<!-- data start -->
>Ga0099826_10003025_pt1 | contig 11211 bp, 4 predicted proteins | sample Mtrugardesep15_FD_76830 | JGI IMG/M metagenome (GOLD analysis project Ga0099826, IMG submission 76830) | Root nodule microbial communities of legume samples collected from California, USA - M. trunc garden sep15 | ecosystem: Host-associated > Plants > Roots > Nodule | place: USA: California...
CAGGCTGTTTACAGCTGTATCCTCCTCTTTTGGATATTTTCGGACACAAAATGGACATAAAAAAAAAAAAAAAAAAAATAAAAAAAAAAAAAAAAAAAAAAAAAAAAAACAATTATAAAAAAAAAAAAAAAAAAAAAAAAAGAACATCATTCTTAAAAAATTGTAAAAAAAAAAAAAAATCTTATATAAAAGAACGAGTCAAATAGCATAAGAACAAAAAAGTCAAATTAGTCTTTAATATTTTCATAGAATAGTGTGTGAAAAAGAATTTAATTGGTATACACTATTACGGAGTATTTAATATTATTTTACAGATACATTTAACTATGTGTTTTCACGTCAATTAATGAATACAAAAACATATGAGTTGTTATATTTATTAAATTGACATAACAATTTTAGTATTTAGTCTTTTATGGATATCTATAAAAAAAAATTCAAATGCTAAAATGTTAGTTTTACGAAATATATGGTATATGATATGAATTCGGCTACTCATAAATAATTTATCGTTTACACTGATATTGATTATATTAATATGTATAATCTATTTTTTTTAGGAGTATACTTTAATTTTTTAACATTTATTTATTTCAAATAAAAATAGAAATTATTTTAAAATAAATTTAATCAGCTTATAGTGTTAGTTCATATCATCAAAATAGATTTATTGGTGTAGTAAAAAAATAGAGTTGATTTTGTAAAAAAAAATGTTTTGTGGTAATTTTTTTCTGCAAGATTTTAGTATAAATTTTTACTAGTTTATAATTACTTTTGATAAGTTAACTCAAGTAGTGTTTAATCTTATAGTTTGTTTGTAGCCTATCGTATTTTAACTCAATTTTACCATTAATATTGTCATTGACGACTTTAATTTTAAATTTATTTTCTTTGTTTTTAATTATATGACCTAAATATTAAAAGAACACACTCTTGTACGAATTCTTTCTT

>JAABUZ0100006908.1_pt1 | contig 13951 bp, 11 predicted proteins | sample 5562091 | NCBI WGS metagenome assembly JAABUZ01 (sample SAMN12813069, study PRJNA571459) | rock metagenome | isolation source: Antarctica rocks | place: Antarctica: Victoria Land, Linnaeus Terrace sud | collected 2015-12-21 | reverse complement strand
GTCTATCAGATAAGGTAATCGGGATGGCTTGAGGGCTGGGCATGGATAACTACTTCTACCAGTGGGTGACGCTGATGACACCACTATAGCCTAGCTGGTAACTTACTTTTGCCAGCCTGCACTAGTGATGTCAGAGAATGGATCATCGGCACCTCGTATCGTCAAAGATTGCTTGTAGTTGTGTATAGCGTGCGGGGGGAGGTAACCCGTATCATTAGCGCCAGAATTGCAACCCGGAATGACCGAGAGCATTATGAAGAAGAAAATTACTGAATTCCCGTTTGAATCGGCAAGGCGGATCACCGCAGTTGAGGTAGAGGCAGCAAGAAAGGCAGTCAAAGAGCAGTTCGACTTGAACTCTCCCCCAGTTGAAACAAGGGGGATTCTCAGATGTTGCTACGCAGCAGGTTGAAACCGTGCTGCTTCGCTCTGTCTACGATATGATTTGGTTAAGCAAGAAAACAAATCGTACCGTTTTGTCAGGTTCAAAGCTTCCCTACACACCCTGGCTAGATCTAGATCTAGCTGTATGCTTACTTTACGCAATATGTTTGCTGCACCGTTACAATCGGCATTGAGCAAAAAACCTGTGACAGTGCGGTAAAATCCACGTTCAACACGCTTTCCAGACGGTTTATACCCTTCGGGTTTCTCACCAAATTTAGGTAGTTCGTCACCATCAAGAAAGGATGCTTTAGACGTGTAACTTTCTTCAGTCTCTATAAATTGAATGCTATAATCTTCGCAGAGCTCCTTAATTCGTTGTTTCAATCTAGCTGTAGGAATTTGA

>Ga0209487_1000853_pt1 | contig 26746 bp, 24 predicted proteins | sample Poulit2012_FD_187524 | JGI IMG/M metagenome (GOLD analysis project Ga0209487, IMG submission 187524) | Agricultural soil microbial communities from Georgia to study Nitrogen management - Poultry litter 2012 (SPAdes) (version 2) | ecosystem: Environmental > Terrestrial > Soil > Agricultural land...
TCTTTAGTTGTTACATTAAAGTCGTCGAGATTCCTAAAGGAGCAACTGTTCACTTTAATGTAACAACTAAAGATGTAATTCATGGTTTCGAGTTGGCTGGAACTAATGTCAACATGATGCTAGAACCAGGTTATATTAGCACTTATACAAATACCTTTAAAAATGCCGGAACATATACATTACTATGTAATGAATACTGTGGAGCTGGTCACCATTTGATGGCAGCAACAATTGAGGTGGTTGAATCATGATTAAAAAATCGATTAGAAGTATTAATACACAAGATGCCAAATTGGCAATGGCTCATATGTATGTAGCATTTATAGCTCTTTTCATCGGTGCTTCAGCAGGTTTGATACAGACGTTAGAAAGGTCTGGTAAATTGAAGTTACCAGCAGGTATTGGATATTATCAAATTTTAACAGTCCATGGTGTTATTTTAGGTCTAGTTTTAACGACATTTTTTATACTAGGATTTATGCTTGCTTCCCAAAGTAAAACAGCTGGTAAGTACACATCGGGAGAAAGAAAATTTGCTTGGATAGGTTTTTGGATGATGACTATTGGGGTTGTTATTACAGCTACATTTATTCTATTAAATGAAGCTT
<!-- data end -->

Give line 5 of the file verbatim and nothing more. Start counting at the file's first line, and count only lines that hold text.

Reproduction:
>Ga0209487_1000853_pt1 | contig 26746 bp, 24 predicted proteins | sample Poulit2012_FD_187524 | JGI IMG/M metagenome (GOLD analysis project Ga0209487, IMG submission 187524) | Agricultural soil microbial communities from Georgia to study Nitrogen management - Poultry litter 2012 (SPAdes) (version 2) | ecosystem: Environmental > Terrestrial > Soil > Agricultural land...